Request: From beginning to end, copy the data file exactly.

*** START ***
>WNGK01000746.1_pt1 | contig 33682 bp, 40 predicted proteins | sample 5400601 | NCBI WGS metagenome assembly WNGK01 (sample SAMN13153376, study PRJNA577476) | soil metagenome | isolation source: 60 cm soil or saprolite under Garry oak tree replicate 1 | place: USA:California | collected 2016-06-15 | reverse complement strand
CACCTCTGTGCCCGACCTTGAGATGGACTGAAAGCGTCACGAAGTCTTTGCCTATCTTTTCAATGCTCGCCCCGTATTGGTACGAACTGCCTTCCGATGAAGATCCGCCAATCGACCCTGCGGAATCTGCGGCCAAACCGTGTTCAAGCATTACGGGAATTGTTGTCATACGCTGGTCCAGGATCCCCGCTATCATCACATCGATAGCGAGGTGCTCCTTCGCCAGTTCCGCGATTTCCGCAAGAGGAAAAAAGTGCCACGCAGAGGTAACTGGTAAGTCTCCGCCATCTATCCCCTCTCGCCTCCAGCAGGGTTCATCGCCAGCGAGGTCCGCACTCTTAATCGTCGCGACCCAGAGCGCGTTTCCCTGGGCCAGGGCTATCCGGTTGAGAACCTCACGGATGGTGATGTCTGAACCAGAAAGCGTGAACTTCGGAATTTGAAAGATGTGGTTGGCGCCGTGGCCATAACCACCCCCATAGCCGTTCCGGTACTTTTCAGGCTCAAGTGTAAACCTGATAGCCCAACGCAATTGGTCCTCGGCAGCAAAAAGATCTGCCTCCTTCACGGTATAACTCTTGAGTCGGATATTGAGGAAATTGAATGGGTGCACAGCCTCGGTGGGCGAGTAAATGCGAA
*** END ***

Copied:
>WNGK01000746.1_pt1 | contig 33682 bp, 40 predicted proteins | sample 5400601 | NCBI WGS metagenome assembly WNGK01 (sample SAMN13153376, study PRJNA577476) | soil metagenome | isolation source: 60 cm soil or saprolite under Garry oak tree replicate 1 | place: USA:California | collected 2016-06-15 | reverse complement strand
CACCTCTGTGCCCGACCTTGAGATGGACTGAAAGCGTCACGAAGTCTTTGCCTATCTTTTCAATGCTCGCCCCGTATTGGTACGAACTGCCTTCCGATGAAGATCCGCCAATCGACCCTGCGGAATCTGCGGCCAAACCGTGTTCAAGCATTACGGGAATTGTTGTCATACGCTGGTCCAGGATCCCCGCTATCATCACATCGATAGCGAGGTGCTCCTTCGCCAGTTCCGCGATTTCCGCAAGAGGAAAAAAGTGCCACGCAGAGGTAACTGGTAAGTCTCCGCCATCTATCCCCTCTCGCCTCCAGCAGGGTTCATCGCCAGCGAGGTCCGCACTCTTAATCGTCGCGACCCAGAGCGCGTTTCCCTGGGCCAGGGCTATCCGGTTGAGAACCTCACGGATGGTGATGTCTGAACCAGAAAGCGTGAACTTCGGAATTTGAAAGATGTGGTTGGCGCCGTGGCCATAACCACCCCCATAGCCGTTCCGGTACTTTTCAGGCTCAAGTGTAAACCTGATAGCCCAACGCAATTGGTCCTCGGCAGCAAAAAGATCTGCCTCCTTCACGGTATAACTCTTGAGTCGGATATTGAGGAAATTGAATGGGTGCACAGCCTCGGTGGGCGAGTAAATGCGAA